Thomas Watson is my favorite Puritan because of his unrivaled usage of metaphor. “Your Best Life Now” just isn’t winsome after reading “the sword of God’s justice lies quiet in the scabbard till sin draws it out” (49) or “there is no rowing to paradise except upon the stream of repenting tears” (63). The pastor who dwells with such men is bound to preach like them.
This book is great for its endless lists: the six ingredients of repentance, the six qualifications of godly sorrow, the nine ways sin brings shame, the ten impediments to repentance, the sixteen motives to excite repentance. It is also holistic in scope–when is the last time you heard a preach urge you to “repent of…your non-improvement of talents” (71)? Like tuxedos and Converse All-Stars, Puritan sermons are timeless. I could preach through this book to my rural African congregation and they wouldn’t be lost or lethargic.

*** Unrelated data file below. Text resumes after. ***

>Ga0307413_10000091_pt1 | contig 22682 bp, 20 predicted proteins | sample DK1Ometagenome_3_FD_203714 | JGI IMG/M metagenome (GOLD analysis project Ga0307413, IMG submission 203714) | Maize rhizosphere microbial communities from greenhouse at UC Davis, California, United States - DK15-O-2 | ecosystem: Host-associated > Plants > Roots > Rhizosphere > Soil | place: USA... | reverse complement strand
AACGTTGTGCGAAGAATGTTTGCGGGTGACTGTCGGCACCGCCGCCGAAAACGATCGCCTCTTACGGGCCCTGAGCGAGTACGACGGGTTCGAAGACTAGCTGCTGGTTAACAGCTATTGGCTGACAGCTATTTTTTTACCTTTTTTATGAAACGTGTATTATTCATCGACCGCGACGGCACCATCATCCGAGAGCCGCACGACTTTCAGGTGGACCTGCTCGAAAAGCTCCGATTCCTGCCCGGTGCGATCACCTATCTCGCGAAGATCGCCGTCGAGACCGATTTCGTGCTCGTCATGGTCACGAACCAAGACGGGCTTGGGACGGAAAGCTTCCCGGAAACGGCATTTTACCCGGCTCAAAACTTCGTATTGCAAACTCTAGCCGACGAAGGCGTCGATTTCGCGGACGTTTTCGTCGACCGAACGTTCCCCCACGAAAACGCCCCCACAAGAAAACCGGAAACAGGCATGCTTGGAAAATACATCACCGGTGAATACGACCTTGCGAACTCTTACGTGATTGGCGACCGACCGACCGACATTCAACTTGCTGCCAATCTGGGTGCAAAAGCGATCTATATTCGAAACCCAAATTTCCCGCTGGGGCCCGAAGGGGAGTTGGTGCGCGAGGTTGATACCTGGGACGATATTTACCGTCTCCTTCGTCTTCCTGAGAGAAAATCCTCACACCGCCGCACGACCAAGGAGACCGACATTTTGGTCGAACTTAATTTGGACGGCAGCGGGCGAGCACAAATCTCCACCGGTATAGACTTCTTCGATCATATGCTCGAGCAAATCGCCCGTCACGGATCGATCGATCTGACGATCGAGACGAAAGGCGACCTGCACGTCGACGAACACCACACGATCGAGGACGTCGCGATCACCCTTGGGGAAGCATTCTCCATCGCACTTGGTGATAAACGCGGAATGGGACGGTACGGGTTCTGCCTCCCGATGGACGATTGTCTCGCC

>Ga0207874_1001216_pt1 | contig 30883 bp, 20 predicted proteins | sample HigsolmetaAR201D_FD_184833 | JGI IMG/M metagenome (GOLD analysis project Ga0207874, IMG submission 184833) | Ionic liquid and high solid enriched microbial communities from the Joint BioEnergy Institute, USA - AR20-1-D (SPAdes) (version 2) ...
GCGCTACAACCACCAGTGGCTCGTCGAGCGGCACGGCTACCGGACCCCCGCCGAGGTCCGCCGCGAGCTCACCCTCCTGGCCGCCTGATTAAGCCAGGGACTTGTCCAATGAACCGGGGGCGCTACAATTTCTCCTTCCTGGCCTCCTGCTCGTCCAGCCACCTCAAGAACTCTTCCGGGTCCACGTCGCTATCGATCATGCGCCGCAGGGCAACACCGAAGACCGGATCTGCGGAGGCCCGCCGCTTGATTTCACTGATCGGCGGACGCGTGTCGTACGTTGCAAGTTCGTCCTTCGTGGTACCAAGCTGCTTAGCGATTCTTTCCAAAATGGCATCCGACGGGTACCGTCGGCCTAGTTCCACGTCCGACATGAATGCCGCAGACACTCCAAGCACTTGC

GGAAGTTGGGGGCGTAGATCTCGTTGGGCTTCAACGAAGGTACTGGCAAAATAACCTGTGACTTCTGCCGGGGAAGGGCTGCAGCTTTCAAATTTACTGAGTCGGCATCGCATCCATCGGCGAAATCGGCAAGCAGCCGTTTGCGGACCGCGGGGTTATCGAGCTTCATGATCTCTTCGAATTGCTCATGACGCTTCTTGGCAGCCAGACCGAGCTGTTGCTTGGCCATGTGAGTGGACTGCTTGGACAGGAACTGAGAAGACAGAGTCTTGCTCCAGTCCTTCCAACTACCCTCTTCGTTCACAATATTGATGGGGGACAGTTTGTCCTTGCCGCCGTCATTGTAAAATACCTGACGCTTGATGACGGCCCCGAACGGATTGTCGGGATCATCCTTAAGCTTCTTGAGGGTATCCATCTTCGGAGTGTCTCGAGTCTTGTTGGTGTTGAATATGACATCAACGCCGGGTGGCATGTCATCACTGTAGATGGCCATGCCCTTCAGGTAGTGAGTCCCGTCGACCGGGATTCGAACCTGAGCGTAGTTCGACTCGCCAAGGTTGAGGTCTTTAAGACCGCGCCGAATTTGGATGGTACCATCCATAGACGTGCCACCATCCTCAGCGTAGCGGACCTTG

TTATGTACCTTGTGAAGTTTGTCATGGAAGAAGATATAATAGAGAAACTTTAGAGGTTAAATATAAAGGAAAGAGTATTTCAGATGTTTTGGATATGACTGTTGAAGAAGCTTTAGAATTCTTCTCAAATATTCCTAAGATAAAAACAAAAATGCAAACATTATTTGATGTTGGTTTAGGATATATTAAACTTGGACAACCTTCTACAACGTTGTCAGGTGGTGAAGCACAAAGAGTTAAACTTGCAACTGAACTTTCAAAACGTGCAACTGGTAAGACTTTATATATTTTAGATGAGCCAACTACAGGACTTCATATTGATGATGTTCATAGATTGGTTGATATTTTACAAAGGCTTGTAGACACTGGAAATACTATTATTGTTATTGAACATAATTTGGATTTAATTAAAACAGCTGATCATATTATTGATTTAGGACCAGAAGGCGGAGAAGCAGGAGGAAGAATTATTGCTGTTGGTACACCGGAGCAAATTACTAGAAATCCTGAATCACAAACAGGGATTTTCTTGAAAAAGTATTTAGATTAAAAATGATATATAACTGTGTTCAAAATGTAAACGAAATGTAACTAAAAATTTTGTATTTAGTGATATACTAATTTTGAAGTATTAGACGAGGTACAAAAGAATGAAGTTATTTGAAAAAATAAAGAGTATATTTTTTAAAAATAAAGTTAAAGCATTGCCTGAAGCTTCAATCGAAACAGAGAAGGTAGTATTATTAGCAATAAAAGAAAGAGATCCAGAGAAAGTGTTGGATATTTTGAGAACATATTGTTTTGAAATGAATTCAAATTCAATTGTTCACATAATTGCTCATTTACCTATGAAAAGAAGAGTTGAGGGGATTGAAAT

This is because the Puritans placed all of their sermons on accessible pedestals. Pedestals in that everyone could see and understand them. Grannies can comprehend propositions like “It is not falling into water that drowns, but lying it” or “turning from sin is like pulling the arrow out of the wound; turning to God is like pouring in the balm.” Their sermons are accessible in that they are on matters to which everyone can relate. For example, his fifth ingredient of repentance is the hatred of sin. “Christ is never loved till sin be loathed” (45). Then he argues that if there is a real hatred, we must not oppose sin in ourselves only but in others as well. Then he gives five passages to prove this. Who cannot relate with that?